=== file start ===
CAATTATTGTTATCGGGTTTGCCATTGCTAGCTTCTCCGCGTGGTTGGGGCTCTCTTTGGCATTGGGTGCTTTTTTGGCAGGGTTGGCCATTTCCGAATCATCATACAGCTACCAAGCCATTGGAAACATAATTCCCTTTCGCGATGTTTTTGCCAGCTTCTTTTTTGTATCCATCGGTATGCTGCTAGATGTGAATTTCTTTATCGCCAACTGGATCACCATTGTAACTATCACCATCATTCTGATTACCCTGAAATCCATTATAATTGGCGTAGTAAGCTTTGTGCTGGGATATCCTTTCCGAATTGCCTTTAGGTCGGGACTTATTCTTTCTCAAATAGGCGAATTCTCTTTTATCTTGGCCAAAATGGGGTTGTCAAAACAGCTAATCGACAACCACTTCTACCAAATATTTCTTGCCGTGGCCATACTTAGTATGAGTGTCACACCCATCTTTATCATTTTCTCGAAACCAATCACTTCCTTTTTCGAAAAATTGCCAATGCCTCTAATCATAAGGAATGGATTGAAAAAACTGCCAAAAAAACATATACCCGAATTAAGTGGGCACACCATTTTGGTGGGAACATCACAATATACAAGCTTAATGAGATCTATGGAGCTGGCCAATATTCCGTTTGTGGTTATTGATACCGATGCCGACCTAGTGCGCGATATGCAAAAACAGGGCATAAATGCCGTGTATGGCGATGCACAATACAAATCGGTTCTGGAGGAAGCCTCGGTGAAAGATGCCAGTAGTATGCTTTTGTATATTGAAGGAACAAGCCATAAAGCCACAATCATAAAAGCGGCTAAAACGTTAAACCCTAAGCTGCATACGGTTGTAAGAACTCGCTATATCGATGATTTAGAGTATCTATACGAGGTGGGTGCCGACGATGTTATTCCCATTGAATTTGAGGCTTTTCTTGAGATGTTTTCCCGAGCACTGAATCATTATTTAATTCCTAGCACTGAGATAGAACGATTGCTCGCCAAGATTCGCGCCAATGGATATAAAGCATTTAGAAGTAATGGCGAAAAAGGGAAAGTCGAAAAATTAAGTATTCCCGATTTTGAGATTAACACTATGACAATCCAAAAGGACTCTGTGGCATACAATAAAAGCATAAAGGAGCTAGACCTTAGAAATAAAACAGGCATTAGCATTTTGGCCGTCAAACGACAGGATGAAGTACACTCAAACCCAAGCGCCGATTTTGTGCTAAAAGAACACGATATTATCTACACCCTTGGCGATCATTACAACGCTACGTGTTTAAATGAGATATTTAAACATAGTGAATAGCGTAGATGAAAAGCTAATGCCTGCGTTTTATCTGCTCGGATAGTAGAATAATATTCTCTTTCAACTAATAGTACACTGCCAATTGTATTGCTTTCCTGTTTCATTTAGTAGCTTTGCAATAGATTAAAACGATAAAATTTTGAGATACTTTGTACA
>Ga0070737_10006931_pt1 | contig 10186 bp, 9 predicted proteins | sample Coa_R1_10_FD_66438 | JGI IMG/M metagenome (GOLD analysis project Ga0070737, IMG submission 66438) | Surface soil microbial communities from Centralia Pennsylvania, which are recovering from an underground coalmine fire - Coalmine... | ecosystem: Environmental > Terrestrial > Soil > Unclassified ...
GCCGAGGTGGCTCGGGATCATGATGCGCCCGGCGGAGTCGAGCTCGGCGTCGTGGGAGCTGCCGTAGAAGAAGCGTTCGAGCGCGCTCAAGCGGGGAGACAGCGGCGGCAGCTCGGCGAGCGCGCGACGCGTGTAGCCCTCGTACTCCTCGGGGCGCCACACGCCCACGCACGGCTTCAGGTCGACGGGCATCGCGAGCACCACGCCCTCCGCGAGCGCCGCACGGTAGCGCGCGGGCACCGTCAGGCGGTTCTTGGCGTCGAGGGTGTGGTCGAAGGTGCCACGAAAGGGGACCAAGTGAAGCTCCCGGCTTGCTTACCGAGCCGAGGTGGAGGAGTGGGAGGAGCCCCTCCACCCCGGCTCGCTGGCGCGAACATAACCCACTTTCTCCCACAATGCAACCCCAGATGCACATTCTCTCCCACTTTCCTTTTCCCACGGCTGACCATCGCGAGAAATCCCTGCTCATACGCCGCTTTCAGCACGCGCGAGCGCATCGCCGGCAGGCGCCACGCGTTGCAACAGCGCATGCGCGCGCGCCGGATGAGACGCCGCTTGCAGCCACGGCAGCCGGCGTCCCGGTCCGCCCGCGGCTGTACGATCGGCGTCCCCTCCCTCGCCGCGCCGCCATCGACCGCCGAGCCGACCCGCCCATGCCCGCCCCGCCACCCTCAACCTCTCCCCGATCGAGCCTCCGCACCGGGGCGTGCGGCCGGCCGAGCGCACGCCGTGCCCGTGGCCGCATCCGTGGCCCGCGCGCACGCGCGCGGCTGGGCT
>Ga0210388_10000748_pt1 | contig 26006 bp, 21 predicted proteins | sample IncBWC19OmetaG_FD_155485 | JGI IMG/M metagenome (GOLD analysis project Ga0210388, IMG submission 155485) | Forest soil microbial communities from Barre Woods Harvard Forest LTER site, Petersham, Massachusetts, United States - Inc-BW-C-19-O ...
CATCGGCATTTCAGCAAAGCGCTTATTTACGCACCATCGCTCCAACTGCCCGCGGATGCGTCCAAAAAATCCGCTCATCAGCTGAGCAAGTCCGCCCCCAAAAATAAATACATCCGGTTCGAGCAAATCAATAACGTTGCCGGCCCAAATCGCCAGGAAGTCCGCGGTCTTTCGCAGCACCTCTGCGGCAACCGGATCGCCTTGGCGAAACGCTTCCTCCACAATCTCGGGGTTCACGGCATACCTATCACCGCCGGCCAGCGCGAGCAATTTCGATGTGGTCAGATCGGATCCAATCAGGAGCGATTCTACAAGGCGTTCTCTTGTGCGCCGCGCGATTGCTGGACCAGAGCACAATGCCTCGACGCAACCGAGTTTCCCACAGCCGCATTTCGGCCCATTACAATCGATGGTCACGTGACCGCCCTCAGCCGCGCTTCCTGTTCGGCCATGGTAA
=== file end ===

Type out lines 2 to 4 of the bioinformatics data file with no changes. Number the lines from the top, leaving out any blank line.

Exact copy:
>Ga0070737_10006931_pt1 | contig 10186 bp, 9 predicted proteins | sample Coa_R1_10_FD_66438 | JGI IMG/M metagenome (GOLD analysis project Ga0070737, IMG submission 66438) | Surface soil microbial communities from Centralia Pennsylvania, which are recovering from an underground coalmine fire - Coalmine... | ecosystem: Environmental > Terrestrial > Soil > Unclassified ...
GCCGAGGTGGCTCGGGATCATGATGCGCCCGGCGGAGTCGAGCTCGGCGTCGTGGGAGCTGCCGTAGAAGAAGCGTTCGAGCGCGCTCAAGCGGGGAGACAGCGGCGGCAGCTCGGCGAGCGCGCGACGCGTGTAGCCCTCGTACTCCTCGGGGCGCCACACGCCCACGCACGGCTTCAGGTCGACGGGCATCGCGAGCACCACGCCCTCCGCGAGCGCCGCACGGTAGCGCGCGGGCACCGTCAGGCGGTTCTTGGCGTCGAGGGTGTGGTCGAAGGTGCCACGAAAGGGGACCAAGTGAAGCTCCCGGCTTGCTTACCGAGCCGAGGTGGAGGAGTGGGAGGAGCCCCTCCACCCCGGCTCGCTGGCGCGAACATAACCCACTTTCTCCCACAATGCAACCCCAGATGCACATTCTCTCCCACTTTCCTTTTCCCACGGCTGACCATCGCGAGAAATCCCTGCTCATACGCCGCTTTCAGCACGCGCGAGCGCATCGCCGGCAGGCGCCACGCGTTGCAACAGCGCATGCGCGCGCGCCGGATGAGACGCCGCTTGCAGCCACGGCAGCCGGCGTCCCGGTCCGCCCGCGGCTGTACGATCGGCGTCCCCTCCCTCGCCGCGCCGCCATCGACCGCCGAGCCGACCCGCCCATGCCCGCCCCGCCACCCTCAACCTCTCCCCGATCGAGCCTCCGCACCGGGGCGTGCGGCCGGCCGAGCGCACGCCGTGCCCGTGGCCGCATCCGTGGCCCGCGCGCACGCGCGCGGCTGGGCT
>Ga0210388_10000748_pt1 | contig 26006 bp, 21 predicted proteins | sample IncBWC19OmetaG_FD_155485 | JGI IMG/M metagenome (GOLD analysis project Ga0210388, IMG submission 155485) | Forest soil microbial communities from Barre Woods Harvard Forest LTER site, Petersham, Massachusetts, United States - Inc-BW-C-19-O ...